A funny, mellow, melodious evening. But I do start to think that 60s style folk rock may not really be my thing.

[*] Assuming that the Bible and Shakespeare are already there:

10: Birth of Robin Hood (Spiers and Boden)
9: Black Joke (Jim Moray / Ashley Hutchings)
8: King of Rome (June Tabor)
7: Muir and the Master Builder (Dick Gaughan)
6: Roots (Show of Hands)
5: World Turned Upside Down (Billy Bragg)
4: Little Pot Stove (Nic Jones)
3: Sovay (Martin Carthy)
2: Passing Through (Peter Seeger)
1: Grand Coulee Dam (Woody Guthrie) 

Chris Wood
Folk House, Bristol
27 February

Any attempt at objectivity must now go out of the window.

Since hearing Chris Wood for the first time at the Hatfield mini-festival last July, I have become quite evangelical about this performer. Given that his most famous song is an ode to atheism, this is perhaps a little ironic.

Or perhaps not. Wood says that he is a little uneasy about Richard Dawkins' endorsement of his "atheist spiritual", Come Down Jehovah. On the other hand he's rather pleased to hear about a choir-master who wants to re-arrange the song and perform it in church. "I don't have any more problem with Richard Dawkins than I do with any other fundamentalist," explains Wood. He doesn't like anyone who thinks they've arrived at absolute truth. He is the kind of atheist who counts English hymn-writer Sydney Carter as one of his heroes. Before Jehovah, he leads the audience in a rousing chorus of one of Carter's carols. (I'll crow like a cock, I'll carol like a lark / In the light that is coming in the morning!) [*]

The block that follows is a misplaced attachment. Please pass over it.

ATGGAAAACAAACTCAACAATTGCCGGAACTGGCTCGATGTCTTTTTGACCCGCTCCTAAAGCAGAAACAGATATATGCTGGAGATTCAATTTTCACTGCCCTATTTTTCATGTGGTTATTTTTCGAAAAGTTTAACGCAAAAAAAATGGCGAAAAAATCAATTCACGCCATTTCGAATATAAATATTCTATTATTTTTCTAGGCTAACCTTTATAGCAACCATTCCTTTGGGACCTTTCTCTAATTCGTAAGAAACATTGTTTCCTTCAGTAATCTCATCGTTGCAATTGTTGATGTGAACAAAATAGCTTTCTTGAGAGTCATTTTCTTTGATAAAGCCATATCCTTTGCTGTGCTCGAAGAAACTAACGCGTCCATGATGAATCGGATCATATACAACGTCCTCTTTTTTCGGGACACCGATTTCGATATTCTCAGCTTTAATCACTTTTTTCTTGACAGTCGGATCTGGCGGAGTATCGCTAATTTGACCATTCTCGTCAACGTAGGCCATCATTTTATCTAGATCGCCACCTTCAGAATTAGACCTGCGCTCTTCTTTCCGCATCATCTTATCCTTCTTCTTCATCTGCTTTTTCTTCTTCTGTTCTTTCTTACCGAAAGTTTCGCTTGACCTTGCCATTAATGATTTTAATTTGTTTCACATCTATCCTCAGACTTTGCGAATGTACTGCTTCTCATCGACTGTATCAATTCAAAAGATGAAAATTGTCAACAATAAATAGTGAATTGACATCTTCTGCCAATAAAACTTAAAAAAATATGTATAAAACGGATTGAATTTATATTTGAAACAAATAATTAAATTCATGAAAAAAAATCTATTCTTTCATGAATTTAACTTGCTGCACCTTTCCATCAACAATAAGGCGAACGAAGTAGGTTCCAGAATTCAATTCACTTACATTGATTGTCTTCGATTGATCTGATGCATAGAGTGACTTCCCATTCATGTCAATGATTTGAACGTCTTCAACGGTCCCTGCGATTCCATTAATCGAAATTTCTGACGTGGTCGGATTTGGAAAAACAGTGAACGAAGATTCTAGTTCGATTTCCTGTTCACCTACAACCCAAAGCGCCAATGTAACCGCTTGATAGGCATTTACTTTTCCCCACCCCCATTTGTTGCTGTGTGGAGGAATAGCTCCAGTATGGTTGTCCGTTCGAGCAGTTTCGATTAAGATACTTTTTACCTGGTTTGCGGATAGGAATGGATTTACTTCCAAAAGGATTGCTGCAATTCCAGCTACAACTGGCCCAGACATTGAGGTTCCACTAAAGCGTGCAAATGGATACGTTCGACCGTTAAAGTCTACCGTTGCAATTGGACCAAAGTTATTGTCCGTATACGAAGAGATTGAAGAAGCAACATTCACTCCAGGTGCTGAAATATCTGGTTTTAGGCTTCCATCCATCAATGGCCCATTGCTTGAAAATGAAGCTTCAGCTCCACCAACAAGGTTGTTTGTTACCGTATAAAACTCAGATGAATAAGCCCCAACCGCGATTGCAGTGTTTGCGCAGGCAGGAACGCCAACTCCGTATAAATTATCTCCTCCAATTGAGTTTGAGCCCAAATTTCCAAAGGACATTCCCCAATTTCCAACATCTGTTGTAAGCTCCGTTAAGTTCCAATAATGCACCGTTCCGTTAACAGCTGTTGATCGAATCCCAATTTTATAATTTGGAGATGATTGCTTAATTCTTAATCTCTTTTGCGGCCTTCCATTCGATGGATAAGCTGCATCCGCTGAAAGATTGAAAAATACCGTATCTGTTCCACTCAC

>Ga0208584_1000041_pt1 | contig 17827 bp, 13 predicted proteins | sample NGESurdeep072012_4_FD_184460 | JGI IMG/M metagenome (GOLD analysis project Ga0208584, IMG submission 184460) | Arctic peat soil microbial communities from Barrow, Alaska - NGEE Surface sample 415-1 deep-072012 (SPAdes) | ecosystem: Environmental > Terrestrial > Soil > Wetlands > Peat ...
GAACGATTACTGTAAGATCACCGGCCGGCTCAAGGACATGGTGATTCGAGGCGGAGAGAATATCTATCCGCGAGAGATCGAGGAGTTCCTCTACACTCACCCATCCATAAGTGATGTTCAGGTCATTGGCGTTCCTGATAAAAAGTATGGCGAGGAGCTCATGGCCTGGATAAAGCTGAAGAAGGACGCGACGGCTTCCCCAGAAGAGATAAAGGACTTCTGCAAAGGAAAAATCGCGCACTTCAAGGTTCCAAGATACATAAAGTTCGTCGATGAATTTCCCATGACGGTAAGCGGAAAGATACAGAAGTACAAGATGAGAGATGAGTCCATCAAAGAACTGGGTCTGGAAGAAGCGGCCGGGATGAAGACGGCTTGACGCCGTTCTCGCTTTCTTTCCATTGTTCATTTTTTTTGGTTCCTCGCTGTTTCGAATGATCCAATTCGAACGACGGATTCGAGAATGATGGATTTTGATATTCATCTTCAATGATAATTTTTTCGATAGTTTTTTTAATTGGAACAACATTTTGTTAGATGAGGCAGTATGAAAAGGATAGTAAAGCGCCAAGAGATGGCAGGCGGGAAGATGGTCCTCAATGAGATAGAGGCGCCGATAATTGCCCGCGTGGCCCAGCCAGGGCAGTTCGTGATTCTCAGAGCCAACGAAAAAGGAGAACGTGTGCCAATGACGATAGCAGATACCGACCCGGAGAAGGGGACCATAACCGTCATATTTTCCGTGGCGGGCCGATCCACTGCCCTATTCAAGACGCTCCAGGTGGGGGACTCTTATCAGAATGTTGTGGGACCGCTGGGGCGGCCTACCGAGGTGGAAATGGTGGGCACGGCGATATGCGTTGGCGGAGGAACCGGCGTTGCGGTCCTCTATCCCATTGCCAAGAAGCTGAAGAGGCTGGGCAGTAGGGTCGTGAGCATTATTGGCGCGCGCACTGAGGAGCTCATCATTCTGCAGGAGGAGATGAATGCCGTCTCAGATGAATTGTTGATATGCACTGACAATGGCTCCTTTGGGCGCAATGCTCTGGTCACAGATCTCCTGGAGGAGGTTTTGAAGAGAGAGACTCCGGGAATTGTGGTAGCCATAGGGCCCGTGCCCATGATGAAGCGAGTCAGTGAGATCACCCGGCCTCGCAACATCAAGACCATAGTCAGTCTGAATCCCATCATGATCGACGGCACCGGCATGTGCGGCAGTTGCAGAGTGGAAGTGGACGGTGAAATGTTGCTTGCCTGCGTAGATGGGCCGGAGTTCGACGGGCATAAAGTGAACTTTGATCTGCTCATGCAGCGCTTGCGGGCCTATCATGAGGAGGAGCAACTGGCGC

While I've greatly enjoyed his performances with the Imagined Village and the Handmade Life group, tonight's intimate performance – just the singer and an acoustic guitar – seems to me to be the Real Thing. He tells us that Cold, Hard Windy Night was taught to him by Martin Carthy, and you can hear it in every line.

I don't think any of the recordings capture the impact of Wood's stage act. For one thing, he talks a lot. He comes onto the stage pretty much as soon as the support act has left ("we don't want to be precious about this") and immediately starts moaning that the sound team have put on a random music CD in the gap between the performers. "You wouldn't go to Stratford and expect them to be playing fucking Alan Bennet on the way in..." His songs are lyrically dense and complex so in some cases they benefit from his explication. It may not be immediately obvious that Spitfires is a response to Nick Griffin's Euro-election leaflets; or that No Honey Tongued Sonnet is partly about the 11+ exam or exactly what it means to "watch the spuds chitting".